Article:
Author: Danny Popescu | November 1, 2021
Last week we saw the first all-green week since August. Equities rose 1.5% to 2.5% with the major indices approaching or setting new 52-week highs. The Canadian dollar rose along with the price of oil. Oil has doubled in the past year, which is good news for Energy investors, but will increase consumer and producer inflation. Gold which gained last week is still down more than 7% in the past year. The positive performance for stocks and oil was achieved despite the mixed news that was announced.
The performance of the Canadian dollar, gold, oil and North American stocks occurred while economic news was not entirely positive:
• The jobs report delivered at the beginning of October brought positive economic news. 157,000 Canadian jobs were added during September, which soundly beat analyst expectations. The unemployment rate fell to 6.9%, the lowest level since the pandemic began in March of 2020. Companies are still looking to hire more workers, but 400,000 people have not rejoined the workforce. https://www150.statcan.gc.ca/n1/daily-quotidien/211008/dq211008a-eng.htm?HPA=1
• The U.S. added only 194,000 jobs in September, which is the lowest monthly increase in 2021 and well below estimates. Unemployment is down to 4.8%, but the lower rate was mainly driven by less job seekers (labour force participation) than more jobs being added. Also, American workers have increased their wages nearly 5% since last year as labour supply growth lags behind demand. https://www.bls.gov/news.release/empsit.nr0.html
• The International Monetary Fund (IMF) released is “World Economic Outlook” with the headline “Global recovery continues, but the momentum has weakened, and uncertainty has increased”. The slowdown has been attributed in part to supply disruptions in advanced economies and worsening pandemic conditions in developing countries. IMF’s World Economic Outlook
• U.S. consumer inflation rose 5.4% in September. The Federal Reserve has been maintaining that the higher inflation rate situation is temporary. Concern is growing that inflation may not be as transitory as hoped based on recent data from the housing market.
• Expectations to taper Federal Reserve bond purchases, which would increase the cost of long-term borrowing is continuing to grow. The move to taper is being driven by increasing inflation, but also potentially delayed by stalling Gross Domestic Product and employment numbers. Based on the Fed’s prior guidance an increase to the benchmark interest rate is not expected until 2022 or 2023. https://www.federalreserve.gov/monetarypolicy/files/fomcminutes20210922.pdf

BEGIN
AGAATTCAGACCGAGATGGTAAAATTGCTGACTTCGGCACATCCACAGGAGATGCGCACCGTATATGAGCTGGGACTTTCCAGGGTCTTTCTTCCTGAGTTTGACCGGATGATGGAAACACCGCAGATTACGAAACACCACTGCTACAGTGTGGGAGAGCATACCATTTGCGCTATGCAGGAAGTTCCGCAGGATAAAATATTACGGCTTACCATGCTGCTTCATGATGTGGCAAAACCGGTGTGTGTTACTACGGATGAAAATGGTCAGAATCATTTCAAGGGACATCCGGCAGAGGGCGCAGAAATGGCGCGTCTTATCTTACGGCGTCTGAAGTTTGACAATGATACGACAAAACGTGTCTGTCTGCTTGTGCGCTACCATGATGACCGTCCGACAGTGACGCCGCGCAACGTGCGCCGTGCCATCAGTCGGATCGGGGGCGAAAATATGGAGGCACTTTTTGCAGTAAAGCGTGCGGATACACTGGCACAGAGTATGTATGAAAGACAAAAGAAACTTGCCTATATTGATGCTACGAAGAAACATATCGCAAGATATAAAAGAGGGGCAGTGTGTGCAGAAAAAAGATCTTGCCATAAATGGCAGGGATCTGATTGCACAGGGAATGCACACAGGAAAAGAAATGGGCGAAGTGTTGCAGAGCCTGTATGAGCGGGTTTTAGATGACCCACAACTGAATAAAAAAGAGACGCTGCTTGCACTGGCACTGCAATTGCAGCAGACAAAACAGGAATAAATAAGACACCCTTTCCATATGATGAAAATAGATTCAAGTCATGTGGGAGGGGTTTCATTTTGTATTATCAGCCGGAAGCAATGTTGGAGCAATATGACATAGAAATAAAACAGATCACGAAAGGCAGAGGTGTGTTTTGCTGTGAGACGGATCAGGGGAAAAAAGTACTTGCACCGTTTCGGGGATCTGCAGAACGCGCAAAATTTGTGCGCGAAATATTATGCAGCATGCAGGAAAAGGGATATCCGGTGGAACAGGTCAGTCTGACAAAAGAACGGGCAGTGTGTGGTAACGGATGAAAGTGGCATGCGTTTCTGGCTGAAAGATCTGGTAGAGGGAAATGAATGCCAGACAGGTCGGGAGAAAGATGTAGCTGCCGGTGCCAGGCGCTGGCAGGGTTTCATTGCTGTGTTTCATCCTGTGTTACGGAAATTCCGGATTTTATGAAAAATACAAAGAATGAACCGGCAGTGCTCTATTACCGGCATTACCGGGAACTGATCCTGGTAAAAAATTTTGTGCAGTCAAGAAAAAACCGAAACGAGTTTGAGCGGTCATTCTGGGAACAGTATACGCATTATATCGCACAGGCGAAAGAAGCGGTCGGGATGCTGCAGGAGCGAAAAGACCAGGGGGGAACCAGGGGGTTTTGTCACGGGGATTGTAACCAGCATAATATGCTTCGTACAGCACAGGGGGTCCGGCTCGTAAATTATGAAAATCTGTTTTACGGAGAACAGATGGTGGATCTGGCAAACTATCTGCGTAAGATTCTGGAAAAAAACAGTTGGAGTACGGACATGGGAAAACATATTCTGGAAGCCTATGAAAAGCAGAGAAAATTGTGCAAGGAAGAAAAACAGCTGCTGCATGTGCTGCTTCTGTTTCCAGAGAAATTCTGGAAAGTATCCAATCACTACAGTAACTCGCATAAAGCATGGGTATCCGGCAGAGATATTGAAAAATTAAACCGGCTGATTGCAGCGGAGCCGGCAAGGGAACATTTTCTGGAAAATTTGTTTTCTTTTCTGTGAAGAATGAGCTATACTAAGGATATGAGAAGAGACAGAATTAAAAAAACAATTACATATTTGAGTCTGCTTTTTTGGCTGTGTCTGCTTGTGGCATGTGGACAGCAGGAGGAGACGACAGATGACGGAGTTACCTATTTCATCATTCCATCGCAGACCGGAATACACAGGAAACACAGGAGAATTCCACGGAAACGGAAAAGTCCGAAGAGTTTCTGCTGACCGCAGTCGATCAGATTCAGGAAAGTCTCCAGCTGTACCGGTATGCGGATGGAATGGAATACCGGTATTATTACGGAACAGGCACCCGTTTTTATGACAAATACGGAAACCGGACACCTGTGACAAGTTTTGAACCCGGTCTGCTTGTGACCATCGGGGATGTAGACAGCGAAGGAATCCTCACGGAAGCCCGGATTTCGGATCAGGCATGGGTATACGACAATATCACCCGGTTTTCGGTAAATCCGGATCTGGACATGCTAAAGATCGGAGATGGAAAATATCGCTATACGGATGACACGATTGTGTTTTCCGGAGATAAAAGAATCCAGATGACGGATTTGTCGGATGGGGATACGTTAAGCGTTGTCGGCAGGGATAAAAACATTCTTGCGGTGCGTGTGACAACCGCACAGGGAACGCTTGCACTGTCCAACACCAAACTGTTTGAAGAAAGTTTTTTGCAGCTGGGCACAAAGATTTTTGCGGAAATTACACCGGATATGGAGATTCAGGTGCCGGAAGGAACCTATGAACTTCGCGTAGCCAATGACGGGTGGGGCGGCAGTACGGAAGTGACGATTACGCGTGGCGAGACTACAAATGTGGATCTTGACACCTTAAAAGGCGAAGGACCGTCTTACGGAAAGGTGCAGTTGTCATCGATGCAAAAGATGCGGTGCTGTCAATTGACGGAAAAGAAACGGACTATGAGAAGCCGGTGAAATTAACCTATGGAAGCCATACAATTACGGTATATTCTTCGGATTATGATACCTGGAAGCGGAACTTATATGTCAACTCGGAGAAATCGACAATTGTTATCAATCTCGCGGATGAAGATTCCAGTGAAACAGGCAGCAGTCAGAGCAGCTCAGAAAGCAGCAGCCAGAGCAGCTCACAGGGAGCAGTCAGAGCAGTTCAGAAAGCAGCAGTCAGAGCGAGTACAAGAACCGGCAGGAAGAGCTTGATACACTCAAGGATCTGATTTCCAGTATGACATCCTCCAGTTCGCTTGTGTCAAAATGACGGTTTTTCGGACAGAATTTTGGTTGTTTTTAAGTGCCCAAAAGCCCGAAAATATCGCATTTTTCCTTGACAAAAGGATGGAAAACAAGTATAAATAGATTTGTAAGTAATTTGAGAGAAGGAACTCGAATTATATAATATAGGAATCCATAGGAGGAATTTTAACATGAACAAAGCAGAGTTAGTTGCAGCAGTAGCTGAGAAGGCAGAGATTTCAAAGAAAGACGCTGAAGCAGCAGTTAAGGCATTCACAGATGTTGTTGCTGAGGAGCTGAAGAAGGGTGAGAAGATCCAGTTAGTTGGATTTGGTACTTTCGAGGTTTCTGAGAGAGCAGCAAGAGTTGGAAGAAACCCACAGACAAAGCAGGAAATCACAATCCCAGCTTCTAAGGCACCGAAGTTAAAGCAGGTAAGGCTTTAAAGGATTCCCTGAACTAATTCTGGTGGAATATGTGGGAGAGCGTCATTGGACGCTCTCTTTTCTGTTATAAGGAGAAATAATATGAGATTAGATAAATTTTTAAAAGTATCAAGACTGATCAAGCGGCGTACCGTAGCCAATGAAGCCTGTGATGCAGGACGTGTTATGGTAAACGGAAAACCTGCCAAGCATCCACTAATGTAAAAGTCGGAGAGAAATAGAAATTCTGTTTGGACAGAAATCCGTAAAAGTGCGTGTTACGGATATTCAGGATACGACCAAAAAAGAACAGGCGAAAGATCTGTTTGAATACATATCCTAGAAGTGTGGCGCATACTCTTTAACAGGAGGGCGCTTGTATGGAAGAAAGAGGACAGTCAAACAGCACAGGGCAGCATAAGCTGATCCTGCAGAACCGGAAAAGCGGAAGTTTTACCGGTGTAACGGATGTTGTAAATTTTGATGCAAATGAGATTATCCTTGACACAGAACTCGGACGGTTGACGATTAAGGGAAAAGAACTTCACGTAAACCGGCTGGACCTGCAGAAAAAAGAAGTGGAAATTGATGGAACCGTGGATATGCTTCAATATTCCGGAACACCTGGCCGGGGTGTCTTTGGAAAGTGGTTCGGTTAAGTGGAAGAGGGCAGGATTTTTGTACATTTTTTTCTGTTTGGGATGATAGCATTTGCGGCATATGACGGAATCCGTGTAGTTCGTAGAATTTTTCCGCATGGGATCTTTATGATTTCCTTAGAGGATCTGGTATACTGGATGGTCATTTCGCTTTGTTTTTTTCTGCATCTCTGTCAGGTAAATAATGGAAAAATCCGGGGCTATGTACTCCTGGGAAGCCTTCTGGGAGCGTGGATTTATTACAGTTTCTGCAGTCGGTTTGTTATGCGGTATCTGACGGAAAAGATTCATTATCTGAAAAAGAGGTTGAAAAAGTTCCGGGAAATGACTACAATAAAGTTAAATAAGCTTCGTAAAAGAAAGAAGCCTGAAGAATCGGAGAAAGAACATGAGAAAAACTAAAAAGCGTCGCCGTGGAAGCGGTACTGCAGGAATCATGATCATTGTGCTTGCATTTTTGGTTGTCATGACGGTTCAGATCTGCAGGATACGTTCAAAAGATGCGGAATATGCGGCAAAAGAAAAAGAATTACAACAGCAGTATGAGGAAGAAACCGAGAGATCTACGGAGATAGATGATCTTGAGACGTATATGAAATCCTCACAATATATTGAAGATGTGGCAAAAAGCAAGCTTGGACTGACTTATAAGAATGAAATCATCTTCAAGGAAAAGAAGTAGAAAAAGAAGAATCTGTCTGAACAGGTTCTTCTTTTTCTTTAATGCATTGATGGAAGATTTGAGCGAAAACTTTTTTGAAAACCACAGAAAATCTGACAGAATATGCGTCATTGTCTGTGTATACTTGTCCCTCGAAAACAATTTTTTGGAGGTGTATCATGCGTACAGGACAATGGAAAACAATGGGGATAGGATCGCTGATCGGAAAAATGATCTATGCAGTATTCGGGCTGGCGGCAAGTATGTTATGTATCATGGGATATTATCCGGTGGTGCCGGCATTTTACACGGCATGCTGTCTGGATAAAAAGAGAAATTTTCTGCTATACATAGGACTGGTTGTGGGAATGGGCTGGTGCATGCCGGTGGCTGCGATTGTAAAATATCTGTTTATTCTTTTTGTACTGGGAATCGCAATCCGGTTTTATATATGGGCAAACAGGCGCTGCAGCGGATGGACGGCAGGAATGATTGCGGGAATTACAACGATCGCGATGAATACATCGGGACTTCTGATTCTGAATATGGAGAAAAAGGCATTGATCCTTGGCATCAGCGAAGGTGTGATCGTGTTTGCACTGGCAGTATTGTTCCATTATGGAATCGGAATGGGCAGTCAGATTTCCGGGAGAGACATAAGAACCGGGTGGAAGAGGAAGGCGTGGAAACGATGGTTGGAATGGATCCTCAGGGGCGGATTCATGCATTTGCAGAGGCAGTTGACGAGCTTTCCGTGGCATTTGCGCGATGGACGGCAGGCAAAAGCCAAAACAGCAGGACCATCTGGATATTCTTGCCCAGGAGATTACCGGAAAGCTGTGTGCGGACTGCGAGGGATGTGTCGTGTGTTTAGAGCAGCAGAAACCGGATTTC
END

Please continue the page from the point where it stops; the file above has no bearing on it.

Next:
• Domestically, Canada’s overall inflation rate for September was 4.4%. The assumption that current inflation is temporary and related directly to the reopening and recovery of economies is beginning to be questioned in Canada as well. When food, shelter and transportation prices rise, 3.9%, 4.8% and 9.1%, respectively, concern also rises that price increases are not transitory. Eventually inflation will pressure central banks to slow price increases by slowing economic growth. https://www.theglobeandmail.com/investing/markets/inside-the-market/article-inflations-return-is-just-in-time-for-halloween/ https://www150.statcan.gc.ca/n1/daily-quotidien/211020/dq211020a-eng.htm?HPA=1
• The effects of the delta variant of the coronavirus has been less than originally predicted. In most developed economies, aside from a few dangerous pockets of infection, high cases-counts and severe illness have been avoided or have peaked.
• The most significant news for the TSX and most Canadian investors was the announcement by the Bank of Canada that their quantitative easing program of bond-buying would be ending due to inflation pressures and jobs growth. Secondarily, the Bank’s forward guidance has an interest rate increase predicted for the middle of 2022, not at the end of next year.
• The Bank of Canada, like the U.S. Federal Reserve, has inflation control and employment maximization as their most important and simultaneous mandates. Bond-buying lowers the long-term borrowing rate for businesses and household and encourages and allows major investments and purchases that contribute to economic recovery. Further reducing the quantitative easing program back to zero reduces overall demand and upward price pressures (inflation). Unfortunately, it also will reduce economic growth that produces jobs. https://www.cbc.ca/news/business/bank-of-canada-decision-1.6226796 https://www.bankofcanada.ca/2021/10/mpr-2021-10-27/
Since the Bank of Canada has taken action to reduce economic supports, it may be time for the U.S. Federal Reserve to act. The next U.S. monetary policy announcement occurs on Wednesday, November 3rd following the Federal Open Market Committee meeting. The actions and guidance provided by Jerome Powell, Federal Reserve Chair, could signal the direction that investors should take in the near term.
Powell’s actions will be covered by the media in the U.S. and Canada, and the official announcement can be found after 2 pm Eastern on Wednesday at https://www.federalreserve.gov/monetarypolicy/fomccalendars.html
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